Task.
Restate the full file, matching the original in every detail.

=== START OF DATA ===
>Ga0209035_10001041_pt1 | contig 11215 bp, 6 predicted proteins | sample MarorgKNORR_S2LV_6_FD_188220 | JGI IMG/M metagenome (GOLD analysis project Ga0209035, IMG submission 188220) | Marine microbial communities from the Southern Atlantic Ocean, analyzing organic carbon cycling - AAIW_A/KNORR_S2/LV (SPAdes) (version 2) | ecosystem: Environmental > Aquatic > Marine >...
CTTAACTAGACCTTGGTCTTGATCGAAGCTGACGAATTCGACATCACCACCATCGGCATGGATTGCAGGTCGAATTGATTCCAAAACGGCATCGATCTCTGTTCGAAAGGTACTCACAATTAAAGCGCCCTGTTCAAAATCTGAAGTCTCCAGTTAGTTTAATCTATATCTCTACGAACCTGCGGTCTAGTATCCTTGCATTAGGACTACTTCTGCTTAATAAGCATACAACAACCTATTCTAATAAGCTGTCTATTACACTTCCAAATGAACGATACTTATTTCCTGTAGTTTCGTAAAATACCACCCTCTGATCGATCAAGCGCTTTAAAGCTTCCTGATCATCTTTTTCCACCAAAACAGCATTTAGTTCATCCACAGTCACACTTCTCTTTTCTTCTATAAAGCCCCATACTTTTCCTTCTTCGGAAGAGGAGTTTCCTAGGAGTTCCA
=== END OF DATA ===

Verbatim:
>Ga0209035_10001041_pt1 | contig 11215 bp, 6 predicted proteins | sample MarorgKNORR_S2LV_6_FD_188220 | JGI IMG/M metagenome (GOLD analysis project Ga0209035, IMG submission 188220) | Marine microbial communities from the Southern Atlantic Ocean, analyzing organic carbon cycling - AAIW_A/KNORR_S2/LV (SPAdes) (version 2) | ecosystem: Environmental > Aquatic > Marine >...
CTTAACTAGACCTTGGTCTTGATCGAAGCTGACGAATTCGACATCACCACCATCGGCATGGATTGCAGGTCGAATTGATTCCAAAACGGCATCGATCTCTGTTCGAAAGGTACTCACAATTAAAGCGCCCTGTTCAAAATCTGAAGTCTCCAGTTAGTTTAATCTATATCTCTACGAACCTGCGGTCTAGTATCCTTGCATTAGGACTACTTCTGCTTAATAAGCATACAACAACCTATTCTAATAAGCTGTCTATTACACTTCCAAATGAACGATACTTATTTCCTGTAGTTTCGTAAAATACCACCCTCTGATCGATCAAGCGCTTTAAAGCTTCCTGATCATCTTTTTCCACCAAAACAGCATTTAGTTCATCCACAGTCACACTTCTCTTTTCTTCTATAAAGCCCCATACTTTTCCTTCTTCGGAAGAGGAGTTTCCTAGGAGTTCCA